A TRIBUTE TO EMMETT OLIVER
Founder of Paddle to Seattle
Emmett Oliver founded the Canoe Paddle to Seattle excursion in 1989 as a way to ensure that the First Peoples of Washington were traditionally represented in the centennial celebration.
Paddle to Seattle is an annual canoe journey which represents the Northwest Native canoe cultures. This event has evolved to include indigenous participants from Canada, Greenland, Mexico, Russia and Japan.
The young people perform traditional dances and sing songs they have learned while participating in the Canoe Journey. They learn the history and traditions of their Native cultures. They are taught the physical and deep spiritual discipline necessary to navigate the marine highways as their brave ancestors once did.
The Paddle to Seattle has been very instrumental in uniting communities and cultures with a common thread. It has successfully brought back Native American traditions such as dugout canoe building, as well as traditional dances, songs and regalia. These sacred traditions are introduced each year to the younger generations to learn and cultivate a deeper respect for their Native culture and history.
Emmett Oliver was the founder and pioneer of this special event and will always be admired for his rich sense of culture and community. He passed away at the age of 102 and is greatly missed.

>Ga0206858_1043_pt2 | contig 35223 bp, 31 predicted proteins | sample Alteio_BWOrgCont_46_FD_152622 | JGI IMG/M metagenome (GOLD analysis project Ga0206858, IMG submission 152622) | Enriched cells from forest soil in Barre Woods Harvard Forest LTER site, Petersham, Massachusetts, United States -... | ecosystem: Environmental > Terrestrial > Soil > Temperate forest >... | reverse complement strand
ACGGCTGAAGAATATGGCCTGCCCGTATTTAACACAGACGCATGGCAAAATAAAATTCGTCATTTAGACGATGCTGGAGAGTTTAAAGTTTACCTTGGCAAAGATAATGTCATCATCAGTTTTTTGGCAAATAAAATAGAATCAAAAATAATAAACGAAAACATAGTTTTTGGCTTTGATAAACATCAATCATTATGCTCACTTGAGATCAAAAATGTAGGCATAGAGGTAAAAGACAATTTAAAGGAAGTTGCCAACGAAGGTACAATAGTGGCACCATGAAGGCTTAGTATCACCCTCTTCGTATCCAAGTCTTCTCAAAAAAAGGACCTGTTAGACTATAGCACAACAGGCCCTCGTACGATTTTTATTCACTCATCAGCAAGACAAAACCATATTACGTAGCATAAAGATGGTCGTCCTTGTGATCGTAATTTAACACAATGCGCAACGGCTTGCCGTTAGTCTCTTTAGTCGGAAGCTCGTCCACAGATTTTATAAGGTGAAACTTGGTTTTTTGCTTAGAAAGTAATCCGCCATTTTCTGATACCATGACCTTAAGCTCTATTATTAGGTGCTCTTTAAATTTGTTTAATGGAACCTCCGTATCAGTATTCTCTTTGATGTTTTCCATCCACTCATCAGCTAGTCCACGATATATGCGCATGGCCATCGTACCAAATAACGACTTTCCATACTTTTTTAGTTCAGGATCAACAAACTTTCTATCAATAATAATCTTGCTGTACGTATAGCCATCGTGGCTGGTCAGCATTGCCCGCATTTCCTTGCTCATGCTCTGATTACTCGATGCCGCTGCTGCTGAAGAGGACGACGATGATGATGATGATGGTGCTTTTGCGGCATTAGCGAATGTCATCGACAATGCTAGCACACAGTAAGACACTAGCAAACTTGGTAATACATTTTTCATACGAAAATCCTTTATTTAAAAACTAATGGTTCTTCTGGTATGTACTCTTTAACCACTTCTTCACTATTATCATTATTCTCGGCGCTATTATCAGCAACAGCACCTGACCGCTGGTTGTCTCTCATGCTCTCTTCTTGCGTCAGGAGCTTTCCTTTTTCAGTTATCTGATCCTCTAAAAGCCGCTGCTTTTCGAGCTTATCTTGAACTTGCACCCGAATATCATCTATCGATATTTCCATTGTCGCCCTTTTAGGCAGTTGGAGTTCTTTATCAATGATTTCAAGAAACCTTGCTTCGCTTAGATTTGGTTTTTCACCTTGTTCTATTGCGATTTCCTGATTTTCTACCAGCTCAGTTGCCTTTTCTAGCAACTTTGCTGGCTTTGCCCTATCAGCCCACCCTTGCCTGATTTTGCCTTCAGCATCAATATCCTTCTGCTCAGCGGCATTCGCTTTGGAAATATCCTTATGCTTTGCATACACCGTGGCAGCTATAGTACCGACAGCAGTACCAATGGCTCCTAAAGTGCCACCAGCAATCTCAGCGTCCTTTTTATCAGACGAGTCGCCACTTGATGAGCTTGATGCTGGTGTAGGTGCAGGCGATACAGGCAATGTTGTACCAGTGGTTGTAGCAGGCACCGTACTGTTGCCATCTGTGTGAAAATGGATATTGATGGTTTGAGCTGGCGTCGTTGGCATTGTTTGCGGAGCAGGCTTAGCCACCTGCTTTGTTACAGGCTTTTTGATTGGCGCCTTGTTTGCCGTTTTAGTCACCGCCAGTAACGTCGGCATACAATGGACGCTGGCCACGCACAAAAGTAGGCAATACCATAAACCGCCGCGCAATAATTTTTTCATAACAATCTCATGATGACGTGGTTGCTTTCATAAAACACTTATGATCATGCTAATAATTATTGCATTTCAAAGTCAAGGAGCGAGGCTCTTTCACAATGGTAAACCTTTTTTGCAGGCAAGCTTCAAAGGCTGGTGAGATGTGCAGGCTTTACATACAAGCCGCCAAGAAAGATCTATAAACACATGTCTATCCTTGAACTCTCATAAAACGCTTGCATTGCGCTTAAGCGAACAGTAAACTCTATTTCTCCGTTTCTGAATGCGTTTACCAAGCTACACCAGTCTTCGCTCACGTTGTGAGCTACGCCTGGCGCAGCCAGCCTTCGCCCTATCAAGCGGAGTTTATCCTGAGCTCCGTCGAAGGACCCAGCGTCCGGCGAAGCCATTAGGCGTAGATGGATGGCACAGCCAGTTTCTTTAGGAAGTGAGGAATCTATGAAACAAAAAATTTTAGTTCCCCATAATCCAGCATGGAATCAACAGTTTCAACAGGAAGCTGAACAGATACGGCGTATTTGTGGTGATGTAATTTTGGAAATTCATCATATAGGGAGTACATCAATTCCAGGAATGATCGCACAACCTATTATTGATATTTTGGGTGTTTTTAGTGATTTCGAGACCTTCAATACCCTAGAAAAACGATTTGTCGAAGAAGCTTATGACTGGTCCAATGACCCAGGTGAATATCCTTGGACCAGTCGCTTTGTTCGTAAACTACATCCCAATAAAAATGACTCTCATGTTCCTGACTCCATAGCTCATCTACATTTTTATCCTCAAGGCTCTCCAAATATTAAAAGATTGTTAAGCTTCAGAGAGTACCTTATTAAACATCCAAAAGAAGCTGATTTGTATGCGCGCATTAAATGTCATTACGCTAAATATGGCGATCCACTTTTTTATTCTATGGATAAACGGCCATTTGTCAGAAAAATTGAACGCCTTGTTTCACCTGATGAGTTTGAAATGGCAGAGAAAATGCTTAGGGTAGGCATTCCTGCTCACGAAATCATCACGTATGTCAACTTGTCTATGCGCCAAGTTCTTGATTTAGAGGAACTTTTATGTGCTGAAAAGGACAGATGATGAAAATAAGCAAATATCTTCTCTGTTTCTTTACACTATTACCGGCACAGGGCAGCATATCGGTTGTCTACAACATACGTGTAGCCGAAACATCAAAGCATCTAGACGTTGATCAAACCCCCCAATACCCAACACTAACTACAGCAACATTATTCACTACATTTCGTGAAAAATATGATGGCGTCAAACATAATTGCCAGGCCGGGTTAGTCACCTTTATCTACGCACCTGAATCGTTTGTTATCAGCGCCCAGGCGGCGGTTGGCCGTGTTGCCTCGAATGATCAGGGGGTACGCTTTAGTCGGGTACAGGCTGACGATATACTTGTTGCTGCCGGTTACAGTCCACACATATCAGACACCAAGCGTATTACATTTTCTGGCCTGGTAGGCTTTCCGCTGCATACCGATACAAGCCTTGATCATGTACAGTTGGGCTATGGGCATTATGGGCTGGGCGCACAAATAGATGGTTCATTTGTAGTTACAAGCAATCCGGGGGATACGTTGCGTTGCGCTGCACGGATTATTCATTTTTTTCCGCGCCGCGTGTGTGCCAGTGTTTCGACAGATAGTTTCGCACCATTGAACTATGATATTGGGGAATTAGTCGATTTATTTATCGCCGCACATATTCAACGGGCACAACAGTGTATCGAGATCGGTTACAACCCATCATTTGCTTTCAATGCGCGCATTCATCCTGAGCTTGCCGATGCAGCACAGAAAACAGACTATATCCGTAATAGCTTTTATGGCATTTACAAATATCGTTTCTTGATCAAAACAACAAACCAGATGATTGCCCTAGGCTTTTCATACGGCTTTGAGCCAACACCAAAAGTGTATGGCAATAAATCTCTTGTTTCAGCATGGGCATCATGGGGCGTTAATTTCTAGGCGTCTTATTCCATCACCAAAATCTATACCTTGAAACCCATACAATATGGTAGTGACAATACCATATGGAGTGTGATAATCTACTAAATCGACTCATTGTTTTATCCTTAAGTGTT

His vision was to revitalize a cultural tradition that would bring tribal communities together and at the same time teach traditional values, language, culture, personal discipline and spiritual endurance. The annual event, which is now termed “Canoe Journey”, brings Native peoples from the Pacific Northwest and elsewhere together in celebration of culture on the water.
Today the “Canoe Journey” continues to awaken the native youth by focusing their attention on traditional teachings and imbuing them with the physical and spiritual discipline enabling them to travel the marine highways of their ancestors.
This Canoe Journey revival is a special yearly event involving adults and children of Native cultures and serves to preserve their sacred culture and rich history for generations to come.
The Paddle to Seattle was also very instrumental in enriching and uniting families with a common theme. It brought back Native American traditions such as canoe building, regalia, dances and songs to the younger generations. Emmett’s spirit journey began at the ripe old age of 102 and he is dearly missed.
EXPERIENCE ALASKA’S NATIVE CANOE CUSTOMS AND TRADITIONS TODAY!